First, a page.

Oregon bans mass gatherings, will close schools over virus

March 13, 2020
Oregon Public Schools, Kate Brown
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SALEM, Ore. (AP) — Oregon is closing its schools and should prepare for thousands of cases of coronavirus, Gov. Kate Brown said.

Brown on Thursday announced a ban on all gatherings of more than 250 people statewide for four weeks to try to stop the spread. She later said schools will close statewide from March 16 through March 31 due to staffing challenges and health concerns.

“Schools are experiencing critical shortages in staff, and superintendents are concerned for school personnel who are at elevated risk such as those over age 60 and those with underlying medical issues,” Brown said in a statement.

The Trump administration has informed Brown that it will be sending just a small fraction of the personal protective equipment she sought for front-line medical workers amid the coronavirus outbreak, her chief of staff, Nik Blosser, said. And much of that equipment is past its expiration date.

“It’s staggeringly inadequate,” Blosser said in a telephone interview.

Brown wrote to Vice President Mike Pence, President Donald Trump’s point man on fighting the virus, on March 3, saying Oregon needs 400,000 N-95 respirator masks and the same number of gowns and gloves and disposable protective suits, plus up to 100 ventilators in case the coronavirus spreads more widely in the state.

The U.S. Department of Health and Human Services and the Centers for Disease Control and Prevention advised the governor’s office that Oregon will be receiving only 36,600 N-95 respirator masks, 87,000 surgical masks, 16,700 face shields, 13,700 surgical gowns and 48,500 gloves. No ventilators were listed.

“We are being told that while the equipment is capable of being used for COVID-19 response, what we would receive is well past expiration date and wouldn’t be suitable for surgical settings,” Charles Boyle, the governor’s press secretary, said in an email.

Boyle added: “Without additional PPE, our health care workers could be faced with difficult choices in the event of a significant outbreak, and social service workers could be left without enough equipment as well.”

The CDC did not immediately respond to a request for comment.

Appearing at a news conference, the governor said she and other state officials are also worried about testing capacity, which a health official put at around only 80 per day, and said “the federal government is the only one who can expand our testing capacity.”

The Oregon Health Authority later Thursday announced six more people, all at least over the age of 54, have tested positive for the virus, bringing the number of cases in the state to 30. They along with two others diagnosed Wednesday are residents of the Oregon Veterans’ Home in the small town of Lebanon, Oregon.

Staffers wearing gowns, masks and other protective equipment were caring for the two residents in their 80s. Officials said the six new positive tests were considered linked to the two cases, but the exact source of their exposure is unknown.

The facility in west-central Oregon has 151 residents and 225 workers. A strike team from the Oregon Health Authority arrived there Wednesday night and began collecting samples for COVID-19 testing beginning with “high-risk” individuals — those with any indication of respiratory illness, compromised immune systems or underlying conditions, the Oregon Department of Veterans’ Affairs said Thursday.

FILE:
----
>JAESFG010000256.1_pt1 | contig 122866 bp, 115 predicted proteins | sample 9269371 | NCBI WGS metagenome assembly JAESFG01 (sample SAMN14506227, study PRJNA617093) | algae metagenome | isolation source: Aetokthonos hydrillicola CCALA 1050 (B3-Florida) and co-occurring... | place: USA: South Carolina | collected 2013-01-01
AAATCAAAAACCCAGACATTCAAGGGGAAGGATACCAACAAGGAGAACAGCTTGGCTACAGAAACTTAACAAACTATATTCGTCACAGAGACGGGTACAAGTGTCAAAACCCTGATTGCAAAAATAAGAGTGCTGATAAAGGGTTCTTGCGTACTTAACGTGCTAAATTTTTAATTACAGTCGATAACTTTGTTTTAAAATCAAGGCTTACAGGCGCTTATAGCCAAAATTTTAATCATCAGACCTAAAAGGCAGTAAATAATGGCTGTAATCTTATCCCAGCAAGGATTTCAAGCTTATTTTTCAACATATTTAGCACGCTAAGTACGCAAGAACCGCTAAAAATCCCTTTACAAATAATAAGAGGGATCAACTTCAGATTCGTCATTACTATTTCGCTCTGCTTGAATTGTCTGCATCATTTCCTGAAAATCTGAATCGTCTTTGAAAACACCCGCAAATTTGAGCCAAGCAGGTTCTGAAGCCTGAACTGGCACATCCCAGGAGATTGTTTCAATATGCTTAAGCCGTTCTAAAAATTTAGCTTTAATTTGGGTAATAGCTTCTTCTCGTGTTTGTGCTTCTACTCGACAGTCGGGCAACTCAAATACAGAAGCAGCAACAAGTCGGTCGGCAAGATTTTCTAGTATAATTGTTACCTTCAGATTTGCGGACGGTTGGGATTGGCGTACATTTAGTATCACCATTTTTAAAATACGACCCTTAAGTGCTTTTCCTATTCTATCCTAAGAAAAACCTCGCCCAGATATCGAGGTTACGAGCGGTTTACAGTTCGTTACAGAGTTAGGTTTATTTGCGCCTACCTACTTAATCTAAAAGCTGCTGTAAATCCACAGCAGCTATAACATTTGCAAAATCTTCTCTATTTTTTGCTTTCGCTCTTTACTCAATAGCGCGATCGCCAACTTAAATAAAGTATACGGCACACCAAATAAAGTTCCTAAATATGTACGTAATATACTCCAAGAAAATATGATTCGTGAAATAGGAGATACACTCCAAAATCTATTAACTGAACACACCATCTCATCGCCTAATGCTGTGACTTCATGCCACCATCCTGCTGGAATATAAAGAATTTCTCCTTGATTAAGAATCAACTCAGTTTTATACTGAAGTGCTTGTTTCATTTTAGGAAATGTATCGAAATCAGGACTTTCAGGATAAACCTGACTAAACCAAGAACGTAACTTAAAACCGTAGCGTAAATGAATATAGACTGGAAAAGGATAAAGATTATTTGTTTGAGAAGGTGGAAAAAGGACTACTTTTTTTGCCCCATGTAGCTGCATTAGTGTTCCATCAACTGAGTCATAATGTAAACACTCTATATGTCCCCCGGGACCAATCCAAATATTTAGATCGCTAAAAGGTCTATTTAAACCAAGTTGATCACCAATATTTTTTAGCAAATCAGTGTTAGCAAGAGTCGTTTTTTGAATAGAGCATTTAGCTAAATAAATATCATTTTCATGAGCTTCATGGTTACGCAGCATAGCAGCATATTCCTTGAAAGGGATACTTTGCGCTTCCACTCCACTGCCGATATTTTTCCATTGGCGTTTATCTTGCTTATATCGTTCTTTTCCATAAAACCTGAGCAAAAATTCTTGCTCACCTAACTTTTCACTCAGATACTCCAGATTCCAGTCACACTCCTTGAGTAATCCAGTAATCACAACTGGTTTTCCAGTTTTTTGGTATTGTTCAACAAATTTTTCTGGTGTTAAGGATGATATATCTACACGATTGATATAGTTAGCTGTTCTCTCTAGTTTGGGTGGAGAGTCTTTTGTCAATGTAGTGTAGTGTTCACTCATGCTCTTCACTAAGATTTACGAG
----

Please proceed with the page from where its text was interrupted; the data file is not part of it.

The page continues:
There could be 150 to 250 cases that haven’t been diagnosed, and it could grow to over 75,000 cases by mid-May unless action is taken, state health officer and epidemiologist Dean Sidelinger said.

And the Oregon Department of Corrections said it was not allowing inmates at its 14 prisons to have visitors due to the COVID-19 outbreak. The department said Thursday it so far has no known cases.

Lake Oswego School District said Thursday their schools will close because of the outbreak starting Monday and that the closure will extend through the following week’s scheduled spring break. The Tigard-Tualatin School District board of directors voted Thursday to close all schools in the district starting Friday and will reopen on March 31.

Clackamas County, near Portland, now has its first confirmed case, a man between 35 and 54 years old who was a close contact with a previous case. The other two new cases are both Washington County women older than 55 with no known close contacts with confirmed cases. They’re therefore considered community-spread cases.

“We find ourselves in an unprecedented public health crisis, a rapidly evolving global pandemic,” Brown said in Portland. “What is clear today is that we must take immediate action to stem the spread of COVID-19 coronavirus in our communities.”

For most people, the coronavirus causes only mild or moderate symptoms, such as fever and cough. For some, especially older adults and people with existing health problems, it can cause more severe illness, including pneumonia. The vast majority of people recover within a few weeks.

The governor said all non-essential school-associated gatherings and group activities should be canceled — such as group parent meetings, field trips, and competitions. She recommended businesses implement an increased physical space between employees, limit travel, and stagger work schedules where possible.

Mass gatherings are defined as any event in a space in which a minimum of three feet (one meter) space between attendees cannot be maintained. Brown said that includes even weddings. If one is planned for fewer than 250 attendees, the elderly and those with health conditions should not go, she said.

“Coronavirus is in our communities, we should be prepared for thousands of cases in Oregon,” Brown said.

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